False Claims Act Complaint Dismissed Where Defendant Followed State Regulations
April 03, 2014
A recent SDNY False Claims Act decision provides strong support for the argument that a false claim may not be based on conduct that follows federal or state rules and guidelines.
In United States ex rel. Doe v. Taconic Hills Central School District, relators alleged that the New York City Department of Education (“DOE”) and several school districts submitted fraudulent claims to Medicaid for case management services provided to disabled children when defendants had already received funding under the Individuals with Disabilities Education Act (“IDEA”).
New York State agencies receive federal grants under the IDEA, and distribute the funds to public school districts for the development of special education services. In addition, Medicaid provides federal funds to states for Targeted Case Management (“TCM”) services furnished to school children. The New York State Education Department issues a handbook that describes the type and scope of TCM services covered by Medicaid.
Relators alleged that defendants billed Medicaid for TCM services that had already been funded by IDEA grants. Relators argued that the school districts did not provide services beyond development and implementation of an Individualized Educational Program (“IEP”), which had been funded under the IDEA, and that billing Medicaid for those services was the presentation of a false claim.
Judge Crotty stated that the federal government approved New York’s Medicaid program, and it was then up to New York State to determine the standards and procedures for claims submission. The state provisions authorized schools to bill Medicaid for IEP reviews, regardless of whether they had received any IDEA funding. If there was a conflict between federal and state Medicaid regulations, the Court said, that was the fault of New York State. “[I]t is not appropriate to hold DOE liable for submitting a ‘false claim’ when it complied with all applicable regulations and therefore did absolutely nothing wrong.”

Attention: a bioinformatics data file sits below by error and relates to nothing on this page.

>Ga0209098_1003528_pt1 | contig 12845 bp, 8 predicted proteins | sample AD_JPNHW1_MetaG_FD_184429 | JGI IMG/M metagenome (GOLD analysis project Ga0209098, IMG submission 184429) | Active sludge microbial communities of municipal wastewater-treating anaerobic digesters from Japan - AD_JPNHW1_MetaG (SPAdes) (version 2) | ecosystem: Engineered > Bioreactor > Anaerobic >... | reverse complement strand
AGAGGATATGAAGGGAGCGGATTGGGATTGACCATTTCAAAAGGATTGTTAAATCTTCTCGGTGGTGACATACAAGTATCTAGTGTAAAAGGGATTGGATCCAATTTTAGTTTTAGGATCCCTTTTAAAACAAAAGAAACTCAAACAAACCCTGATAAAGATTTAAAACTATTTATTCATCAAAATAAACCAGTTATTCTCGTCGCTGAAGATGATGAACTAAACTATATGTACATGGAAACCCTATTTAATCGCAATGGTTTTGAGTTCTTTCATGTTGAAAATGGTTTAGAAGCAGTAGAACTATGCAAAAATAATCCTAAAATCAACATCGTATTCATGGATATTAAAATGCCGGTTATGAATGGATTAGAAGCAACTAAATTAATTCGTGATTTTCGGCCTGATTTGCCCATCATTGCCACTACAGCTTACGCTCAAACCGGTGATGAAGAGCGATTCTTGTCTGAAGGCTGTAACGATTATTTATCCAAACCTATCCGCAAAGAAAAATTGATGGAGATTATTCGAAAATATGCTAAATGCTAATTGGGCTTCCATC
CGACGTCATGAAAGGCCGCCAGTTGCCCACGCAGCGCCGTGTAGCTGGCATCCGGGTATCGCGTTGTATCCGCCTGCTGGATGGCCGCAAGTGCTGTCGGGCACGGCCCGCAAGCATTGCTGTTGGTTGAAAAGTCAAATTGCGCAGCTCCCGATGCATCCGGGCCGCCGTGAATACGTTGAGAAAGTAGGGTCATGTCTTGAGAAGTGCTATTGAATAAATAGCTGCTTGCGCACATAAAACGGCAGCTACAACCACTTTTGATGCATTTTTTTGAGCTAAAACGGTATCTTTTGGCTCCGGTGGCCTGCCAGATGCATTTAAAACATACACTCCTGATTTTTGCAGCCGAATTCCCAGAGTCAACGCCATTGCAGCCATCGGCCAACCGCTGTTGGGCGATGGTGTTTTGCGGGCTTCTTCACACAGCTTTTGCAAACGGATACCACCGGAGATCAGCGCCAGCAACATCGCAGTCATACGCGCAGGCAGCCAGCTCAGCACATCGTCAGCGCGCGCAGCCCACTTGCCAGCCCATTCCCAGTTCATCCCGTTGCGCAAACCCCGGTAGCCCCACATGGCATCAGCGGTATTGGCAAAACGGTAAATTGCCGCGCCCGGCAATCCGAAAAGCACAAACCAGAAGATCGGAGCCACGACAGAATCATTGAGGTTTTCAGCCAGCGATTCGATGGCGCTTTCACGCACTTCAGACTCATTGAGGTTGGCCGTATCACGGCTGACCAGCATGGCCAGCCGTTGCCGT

The Court questioned whether federal law is violated when a school bills Medicaid for services that also received IDEA funding. Even if it were a violation, however, the Court held that relators failed to sufficiently allege that defendants acted knowingly. The DOE billed Medicaid “under the exact procedures set up by the State. . . . As a result, it would have been impossible for the DOE to know that billing Medicaid – using rate codes provided by the State and approved by the Federal government – violated federal law.”
The Taconic Hills decision provides defendants with a strong argument that reliance on federal or state guidance can defeat a False Claims Act case by undermining the requirement that a false claim be presented with knowledge of its falsity.